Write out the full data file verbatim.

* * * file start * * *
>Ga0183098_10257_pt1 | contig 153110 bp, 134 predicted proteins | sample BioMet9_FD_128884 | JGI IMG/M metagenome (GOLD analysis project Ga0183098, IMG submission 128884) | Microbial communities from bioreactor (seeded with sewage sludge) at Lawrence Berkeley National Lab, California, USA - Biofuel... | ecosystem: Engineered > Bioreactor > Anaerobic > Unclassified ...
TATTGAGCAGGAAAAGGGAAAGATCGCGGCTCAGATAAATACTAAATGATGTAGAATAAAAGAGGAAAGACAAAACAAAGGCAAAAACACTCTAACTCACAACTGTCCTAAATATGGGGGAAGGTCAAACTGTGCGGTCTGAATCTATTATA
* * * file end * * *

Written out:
>Ga0183098_10257_pt1 | contig 153110 bp, 134 predicted proteins | sample BioMet9_FD_128884 | JGI IMG/M metagenome (GOLD analysis project Ga0183098, IMG submission 128884) | Microbial communities from bioreactor (seeded with sewage sludge) at Lawrence Berkeley National Lab, California, USA - Biofuel... | ecosystem: Engineered > Bioreactor > Anaerobic > Unclassified ...
TATTGAGCAGGAAAAGGGAAAGATCGCGGCTCAGATAAATACTAAATGATGTAGAATAAAAGAGGAAAGACAAAACAAAGGCAAAAACACTCTAACTCACAACTGTCCTAAATATGGGGGAAGGTCAAACTGTGCGGTCTGAATCTATTATA